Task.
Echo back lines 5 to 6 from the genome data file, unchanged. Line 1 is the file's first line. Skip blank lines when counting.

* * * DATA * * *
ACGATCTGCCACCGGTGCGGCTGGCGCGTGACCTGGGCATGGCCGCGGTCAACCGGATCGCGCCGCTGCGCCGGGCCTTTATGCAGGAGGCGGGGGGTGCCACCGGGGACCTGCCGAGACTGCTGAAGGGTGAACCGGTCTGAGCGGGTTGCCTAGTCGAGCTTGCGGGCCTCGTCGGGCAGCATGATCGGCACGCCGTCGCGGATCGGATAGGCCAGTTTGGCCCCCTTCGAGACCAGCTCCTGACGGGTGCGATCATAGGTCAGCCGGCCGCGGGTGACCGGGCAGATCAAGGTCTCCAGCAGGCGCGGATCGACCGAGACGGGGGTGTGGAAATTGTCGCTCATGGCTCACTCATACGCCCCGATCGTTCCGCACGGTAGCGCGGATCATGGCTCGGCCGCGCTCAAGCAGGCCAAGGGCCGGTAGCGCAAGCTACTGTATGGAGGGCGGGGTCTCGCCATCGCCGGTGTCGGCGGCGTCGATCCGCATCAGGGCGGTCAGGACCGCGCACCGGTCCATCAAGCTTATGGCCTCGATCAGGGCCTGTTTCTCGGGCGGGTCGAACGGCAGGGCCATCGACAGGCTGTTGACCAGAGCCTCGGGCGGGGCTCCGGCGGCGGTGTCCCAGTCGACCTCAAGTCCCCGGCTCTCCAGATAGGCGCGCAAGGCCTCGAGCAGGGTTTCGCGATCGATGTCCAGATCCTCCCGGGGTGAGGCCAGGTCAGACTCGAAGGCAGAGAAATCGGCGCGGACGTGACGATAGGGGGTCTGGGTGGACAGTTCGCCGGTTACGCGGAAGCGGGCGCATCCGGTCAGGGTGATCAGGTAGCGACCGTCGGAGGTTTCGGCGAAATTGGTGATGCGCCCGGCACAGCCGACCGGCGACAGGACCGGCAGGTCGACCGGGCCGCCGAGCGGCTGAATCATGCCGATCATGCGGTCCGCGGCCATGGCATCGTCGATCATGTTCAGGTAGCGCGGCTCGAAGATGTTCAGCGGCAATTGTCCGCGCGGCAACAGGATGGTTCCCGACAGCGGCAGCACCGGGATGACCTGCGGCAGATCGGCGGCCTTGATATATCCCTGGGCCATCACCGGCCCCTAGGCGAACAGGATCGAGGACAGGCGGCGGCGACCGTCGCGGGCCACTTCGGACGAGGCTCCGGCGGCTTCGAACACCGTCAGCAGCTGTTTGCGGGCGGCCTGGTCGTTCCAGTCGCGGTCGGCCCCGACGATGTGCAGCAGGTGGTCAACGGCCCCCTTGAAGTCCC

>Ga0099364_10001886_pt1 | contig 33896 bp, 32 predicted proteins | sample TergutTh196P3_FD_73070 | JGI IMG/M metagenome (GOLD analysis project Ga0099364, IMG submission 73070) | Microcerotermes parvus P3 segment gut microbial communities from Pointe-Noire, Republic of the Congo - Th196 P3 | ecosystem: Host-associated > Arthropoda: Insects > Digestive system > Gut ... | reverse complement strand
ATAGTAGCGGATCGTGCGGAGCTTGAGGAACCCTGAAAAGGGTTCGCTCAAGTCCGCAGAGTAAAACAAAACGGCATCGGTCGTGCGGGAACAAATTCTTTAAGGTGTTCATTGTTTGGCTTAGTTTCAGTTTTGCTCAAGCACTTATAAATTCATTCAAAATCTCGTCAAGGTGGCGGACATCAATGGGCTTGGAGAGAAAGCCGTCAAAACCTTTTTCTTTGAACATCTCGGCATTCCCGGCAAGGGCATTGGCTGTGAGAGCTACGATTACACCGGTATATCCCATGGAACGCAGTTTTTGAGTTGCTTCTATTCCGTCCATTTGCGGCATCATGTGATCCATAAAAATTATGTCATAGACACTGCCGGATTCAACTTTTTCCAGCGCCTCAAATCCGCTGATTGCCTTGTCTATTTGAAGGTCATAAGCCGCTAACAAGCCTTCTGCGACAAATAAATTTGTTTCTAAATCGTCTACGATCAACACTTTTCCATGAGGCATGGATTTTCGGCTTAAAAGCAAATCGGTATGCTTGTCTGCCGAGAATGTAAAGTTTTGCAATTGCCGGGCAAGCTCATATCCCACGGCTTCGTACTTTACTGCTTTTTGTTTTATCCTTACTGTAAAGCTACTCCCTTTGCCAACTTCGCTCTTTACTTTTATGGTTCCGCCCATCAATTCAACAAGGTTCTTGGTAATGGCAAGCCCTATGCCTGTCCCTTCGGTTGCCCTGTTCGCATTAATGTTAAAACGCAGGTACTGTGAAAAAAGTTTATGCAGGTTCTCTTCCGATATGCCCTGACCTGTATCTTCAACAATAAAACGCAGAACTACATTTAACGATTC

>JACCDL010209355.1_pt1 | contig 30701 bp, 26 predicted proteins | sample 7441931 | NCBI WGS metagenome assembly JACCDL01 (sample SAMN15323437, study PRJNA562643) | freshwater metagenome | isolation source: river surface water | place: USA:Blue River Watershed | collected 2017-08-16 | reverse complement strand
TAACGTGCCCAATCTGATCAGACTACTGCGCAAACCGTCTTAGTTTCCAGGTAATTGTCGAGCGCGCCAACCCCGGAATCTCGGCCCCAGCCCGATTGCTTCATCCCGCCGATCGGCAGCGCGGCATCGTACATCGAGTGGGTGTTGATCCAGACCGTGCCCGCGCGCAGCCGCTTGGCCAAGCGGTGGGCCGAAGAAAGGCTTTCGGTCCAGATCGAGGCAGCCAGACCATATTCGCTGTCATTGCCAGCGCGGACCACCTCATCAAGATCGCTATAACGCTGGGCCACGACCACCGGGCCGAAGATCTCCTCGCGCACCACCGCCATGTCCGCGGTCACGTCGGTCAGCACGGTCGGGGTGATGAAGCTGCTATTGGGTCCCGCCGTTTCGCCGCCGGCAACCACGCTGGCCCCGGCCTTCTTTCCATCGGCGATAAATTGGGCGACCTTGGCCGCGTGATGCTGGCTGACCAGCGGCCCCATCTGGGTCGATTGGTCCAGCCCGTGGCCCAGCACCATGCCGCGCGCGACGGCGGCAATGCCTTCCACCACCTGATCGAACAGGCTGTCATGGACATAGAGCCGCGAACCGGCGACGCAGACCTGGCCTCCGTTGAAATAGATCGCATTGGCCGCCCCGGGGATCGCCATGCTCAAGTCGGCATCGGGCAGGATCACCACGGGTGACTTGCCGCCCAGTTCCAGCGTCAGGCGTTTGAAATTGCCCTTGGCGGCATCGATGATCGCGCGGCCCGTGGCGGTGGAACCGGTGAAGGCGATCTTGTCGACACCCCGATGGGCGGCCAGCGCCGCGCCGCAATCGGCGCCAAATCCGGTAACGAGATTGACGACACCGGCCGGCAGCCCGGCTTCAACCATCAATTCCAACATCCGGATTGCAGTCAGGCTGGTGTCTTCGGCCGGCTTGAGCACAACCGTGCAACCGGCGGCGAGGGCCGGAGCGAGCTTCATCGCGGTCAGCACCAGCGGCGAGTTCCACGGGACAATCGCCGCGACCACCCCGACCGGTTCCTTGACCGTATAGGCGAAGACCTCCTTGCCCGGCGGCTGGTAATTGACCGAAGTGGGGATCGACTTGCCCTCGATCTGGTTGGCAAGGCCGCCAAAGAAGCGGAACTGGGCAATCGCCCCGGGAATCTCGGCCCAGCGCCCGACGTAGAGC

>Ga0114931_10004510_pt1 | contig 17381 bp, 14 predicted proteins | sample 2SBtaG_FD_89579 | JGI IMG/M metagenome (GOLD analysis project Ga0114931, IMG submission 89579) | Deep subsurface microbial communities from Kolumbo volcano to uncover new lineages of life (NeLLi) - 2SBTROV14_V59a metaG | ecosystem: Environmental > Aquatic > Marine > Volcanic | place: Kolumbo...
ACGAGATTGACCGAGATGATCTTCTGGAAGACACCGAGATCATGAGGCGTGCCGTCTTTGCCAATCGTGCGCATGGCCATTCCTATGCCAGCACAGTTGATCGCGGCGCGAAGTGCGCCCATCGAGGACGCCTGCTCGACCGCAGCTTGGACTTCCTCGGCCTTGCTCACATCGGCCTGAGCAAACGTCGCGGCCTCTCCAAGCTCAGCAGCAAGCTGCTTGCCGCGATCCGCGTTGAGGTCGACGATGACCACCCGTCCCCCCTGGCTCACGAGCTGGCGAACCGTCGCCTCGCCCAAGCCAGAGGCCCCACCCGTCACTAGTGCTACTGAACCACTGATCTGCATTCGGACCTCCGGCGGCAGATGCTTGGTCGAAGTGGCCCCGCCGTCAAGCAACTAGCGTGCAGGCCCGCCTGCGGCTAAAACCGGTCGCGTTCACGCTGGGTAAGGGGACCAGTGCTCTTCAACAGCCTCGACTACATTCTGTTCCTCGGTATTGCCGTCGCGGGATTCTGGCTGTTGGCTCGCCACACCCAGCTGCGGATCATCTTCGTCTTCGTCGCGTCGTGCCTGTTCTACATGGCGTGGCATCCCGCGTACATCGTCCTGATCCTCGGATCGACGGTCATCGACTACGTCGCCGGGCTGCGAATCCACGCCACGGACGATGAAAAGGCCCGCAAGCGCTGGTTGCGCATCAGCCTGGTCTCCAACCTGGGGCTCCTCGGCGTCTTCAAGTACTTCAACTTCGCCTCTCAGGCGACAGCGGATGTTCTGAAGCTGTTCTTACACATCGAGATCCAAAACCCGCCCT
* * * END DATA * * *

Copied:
TAACGTGCCCAATCTGATCAGACTACTGCGCAAACCGTCTTAGTTTCCAGGTAATTGTCGAGCGCGCCAACCCCGGAATCTCGGCCCCAGCCCGATTGCTTCATCCCGCCGATCGGCAGCGCGGCATCGTACATCGAGTGGGTGTTGATCCAGACCGTGCCCGCGCGCAGCCGCTTGGCCAAGCGGTGGGCCGAAGAAAGGCTTTCGGTCCAGATCGAGGCAGCCAGACCATATTCGCTGTCATTGCCAGCGCGGACCACCTCATCAAGATCGCTATAACGCTGGGCCACGACCACCGGGCCGAAGATCTCCTCGCGCACCACCGCCATGTCCGCGGTCACGTCGGTCAGCACGGTCGGGGTGATGAAGCTGCTATTGGGTCCCGCCGTTTCGCCGCCGGCAACCACGCTGGCCCCGGCCTTCTTTCCATCGGCGATAAATTGGGCGACCTTGGCCGCGTGATGCTGGCTGACCAGCGGCCCCATCTGGGTCGATTGGTCCAGCCCGTGGCCCAGCACCATGCCGCGCGCGACGGCGGCAATGCCTTCCACCACCTGATCGAACAGGCTGTCATGGACATAGAGCCGCGAACCGGCGACGCAGACCTGGCCTCCGTTGAAATAGATCGCATTGGCCGCCCCGGGGATCGCCATGCTCAAGTCGGCATCGGGCAGGATCACCACGGGTGACTTGCCGCCCAGTTCCAGCGTCAGGCGTTTGAAATTGCCCTTGGCGGCATCGATGATCGCGCGGCCCGTGGCGGTGGAACCGGTGAAGGCGATCTTGTCGACACCCCGATGGGCGGCCAGCGCCGCGCCGCAATCGGCGCCAAATCCGGTAACGAGATTGACGACACCGGCCGGCAGCCCGGCTTCAACCATCAATTCCAACATCCGGATTGCAGTCAGGCTGGTGTCTTCGGCCGGCTTGAGCACAACCGTGCAACCGGCGGCGAGGGCCGGAGCGAGCTTCATCGCGGTCAGCACCAGCGGCGAGTTCCACGGGACAATCGCCGCGACCACCCCGACCGGTTCCTTGACCGTATAGGCGAAGACCTCCTTGCCCGGCGGCTGGTAATTGACCGAAGTGGGGATCGACTTGCCCTCGATCTGGTTGGCAAGGCCGCCAAAGAAGCGGAACTGGGCAATCGCCCCGGGAATCTCGGCCCAGCGCCCGACGTAGAGC

>Ga0114931_10004510_pt1 | contig 17381 bp, 14 predicted proteins | sample 2SBtaG_FD_89579 | JGI IMG/M metagenome (GOLD analysis project Ga0114931, IMG submission 89579) | Deep subsurface microbial communities from Kolumbo volcano to uncover new lineages of life (NeLLi) - 2SBTROV14_V59a metaG | ecosystem: Environmental > Aquatic > Marine > Volcanic | place: Kolumbo...